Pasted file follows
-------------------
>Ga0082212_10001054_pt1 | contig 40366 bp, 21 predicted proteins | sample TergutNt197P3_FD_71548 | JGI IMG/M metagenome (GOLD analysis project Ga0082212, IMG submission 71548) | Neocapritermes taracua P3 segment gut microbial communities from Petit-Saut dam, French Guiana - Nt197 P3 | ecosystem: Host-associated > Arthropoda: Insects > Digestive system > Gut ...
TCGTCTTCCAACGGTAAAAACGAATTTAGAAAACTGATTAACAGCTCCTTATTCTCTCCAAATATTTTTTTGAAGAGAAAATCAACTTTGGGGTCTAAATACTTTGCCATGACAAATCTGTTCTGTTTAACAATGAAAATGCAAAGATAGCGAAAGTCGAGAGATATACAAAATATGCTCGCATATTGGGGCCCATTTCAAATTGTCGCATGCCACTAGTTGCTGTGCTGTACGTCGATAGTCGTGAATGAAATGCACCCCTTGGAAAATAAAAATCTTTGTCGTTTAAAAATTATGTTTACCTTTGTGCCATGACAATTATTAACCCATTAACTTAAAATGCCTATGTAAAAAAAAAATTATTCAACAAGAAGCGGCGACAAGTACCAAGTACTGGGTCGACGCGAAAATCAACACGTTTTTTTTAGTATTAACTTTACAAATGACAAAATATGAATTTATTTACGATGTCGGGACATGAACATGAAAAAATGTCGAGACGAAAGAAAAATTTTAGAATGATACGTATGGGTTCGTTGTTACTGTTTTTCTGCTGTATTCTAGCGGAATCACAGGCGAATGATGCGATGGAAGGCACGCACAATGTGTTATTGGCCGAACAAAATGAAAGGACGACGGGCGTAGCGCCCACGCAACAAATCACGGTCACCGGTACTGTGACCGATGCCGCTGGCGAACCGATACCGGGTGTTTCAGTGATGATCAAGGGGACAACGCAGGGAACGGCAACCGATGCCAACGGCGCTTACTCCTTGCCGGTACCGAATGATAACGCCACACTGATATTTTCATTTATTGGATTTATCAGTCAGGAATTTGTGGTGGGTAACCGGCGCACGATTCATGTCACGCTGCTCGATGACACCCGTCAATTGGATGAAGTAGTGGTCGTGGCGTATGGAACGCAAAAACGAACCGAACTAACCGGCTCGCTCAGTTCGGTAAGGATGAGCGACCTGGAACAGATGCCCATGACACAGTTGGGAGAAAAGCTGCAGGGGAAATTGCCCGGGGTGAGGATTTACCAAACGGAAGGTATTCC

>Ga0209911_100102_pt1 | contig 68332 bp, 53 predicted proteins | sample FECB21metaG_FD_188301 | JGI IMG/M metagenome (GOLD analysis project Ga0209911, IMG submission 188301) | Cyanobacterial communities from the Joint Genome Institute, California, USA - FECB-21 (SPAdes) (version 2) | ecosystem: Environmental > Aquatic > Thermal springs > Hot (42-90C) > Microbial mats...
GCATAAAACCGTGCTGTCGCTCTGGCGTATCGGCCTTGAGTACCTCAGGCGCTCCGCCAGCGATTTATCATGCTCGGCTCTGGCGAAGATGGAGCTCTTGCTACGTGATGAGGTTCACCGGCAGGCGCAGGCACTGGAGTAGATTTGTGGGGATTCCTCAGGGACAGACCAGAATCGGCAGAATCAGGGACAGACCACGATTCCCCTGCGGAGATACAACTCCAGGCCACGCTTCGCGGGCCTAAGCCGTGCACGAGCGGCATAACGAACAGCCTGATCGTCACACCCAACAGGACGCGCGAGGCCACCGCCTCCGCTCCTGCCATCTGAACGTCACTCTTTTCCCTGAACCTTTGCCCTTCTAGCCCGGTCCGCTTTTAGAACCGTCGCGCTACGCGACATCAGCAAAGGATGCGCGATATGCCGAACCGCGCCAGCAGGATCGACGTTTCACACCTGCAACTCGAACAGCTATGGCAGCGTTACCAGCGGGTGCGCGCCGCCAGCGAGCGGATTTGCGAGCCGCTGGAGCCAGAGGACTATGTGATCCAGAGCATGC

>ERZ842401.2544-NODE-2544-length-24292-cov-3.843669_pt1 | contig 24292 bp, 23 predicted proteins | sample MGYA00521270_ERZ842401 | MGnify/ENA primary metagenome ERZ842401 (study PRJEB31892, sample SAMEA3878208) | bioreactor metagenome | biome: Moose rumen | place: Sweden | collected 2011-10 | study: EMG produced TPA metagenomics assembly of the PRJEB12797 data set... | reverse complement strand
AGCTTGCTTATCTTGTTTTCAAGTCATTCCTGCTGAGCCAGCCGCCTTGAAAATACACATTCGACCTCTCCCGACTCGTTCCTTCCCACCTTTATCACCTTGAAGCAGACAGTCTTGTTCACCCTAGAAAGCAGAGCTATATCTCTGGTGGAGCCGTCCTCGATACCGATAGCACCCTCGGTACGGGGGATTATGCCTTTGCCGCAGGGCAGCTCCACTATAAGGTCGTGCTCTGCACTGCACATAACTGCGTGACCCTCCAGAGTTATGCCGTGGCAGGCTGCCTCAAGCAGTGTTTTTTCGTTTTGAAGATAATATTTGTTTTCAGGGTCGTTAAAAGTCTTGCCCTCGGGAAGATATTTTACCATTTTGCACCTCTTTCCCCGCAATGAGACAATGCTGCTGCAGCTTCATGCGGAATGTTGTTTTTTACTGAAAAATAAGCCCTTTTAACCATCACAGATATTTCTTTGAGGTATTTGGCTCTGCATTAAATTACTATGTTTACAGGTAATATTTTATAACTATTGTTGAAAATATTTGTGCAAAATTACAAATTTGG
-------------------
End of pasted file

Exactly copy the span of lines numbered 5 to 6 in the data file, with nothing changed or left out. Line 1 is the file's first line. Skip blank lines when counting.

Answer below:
>ERZ842401.2544-NODE-2544-length-24292-cov-3.843669_pt1 | contig 24292 bp, 23 predicted proteins | sample MGYA00521270_ERZ842401 | MGnify/ENA primary metagenome ERZ842401 (study PRJEB31892, sample SAMEA3878208) | bioreactor metagenome | biome: Moose rumen | place: Sweden | collected 2011-10 | study: EMG produced TPA metagenomics assembly of the PRJEB12797 data set... | reverse complement strand
AGCTTGCTTATCTTGTTTTCAAGTCATTCCTGCTGAGCCAGCCGCCTTGAAAATACACATTCGACCTCTCCCGACTCGTTCCTTCCCACCTTTATCACCTTGAAGCAGACAGTCTTGTTCACCCTAGAAAGCAGAGCTATATCTCTGGTGGAGCCGTCCTCGATACCGATAGCACCCTCGGTACGGGGGATTATGCCTTTGCCGCAGGGCAGCTCCACTATAAGGTCGTGCTCTGCACTGCACATAACTGCGTGACCCTCCAGAGTTATGCCGTGGCAGGCTGCCTCAAGCAGTGTTTTTTCGTTTTGAAGATAATATTTGTTTTCAGGGTCGTTAAAAGTCTTGCCCTCGGGAAGATATTTTACCATTTTGCACCTCTTTCCCCGCAATGAGACAATGCTGCTGCAGCTTCATGCGGAATGTTGTTTTTTACTGAAAAATAAGCCCTTTTAACCATCACAGATATTTCTTTGAGGTATTTGGCTCTGCATTAAATTACTATGTTTACAGGTAATATTTTATAACTATTGTTGAAAATATTTGTGCAAAATTACAAATTTGG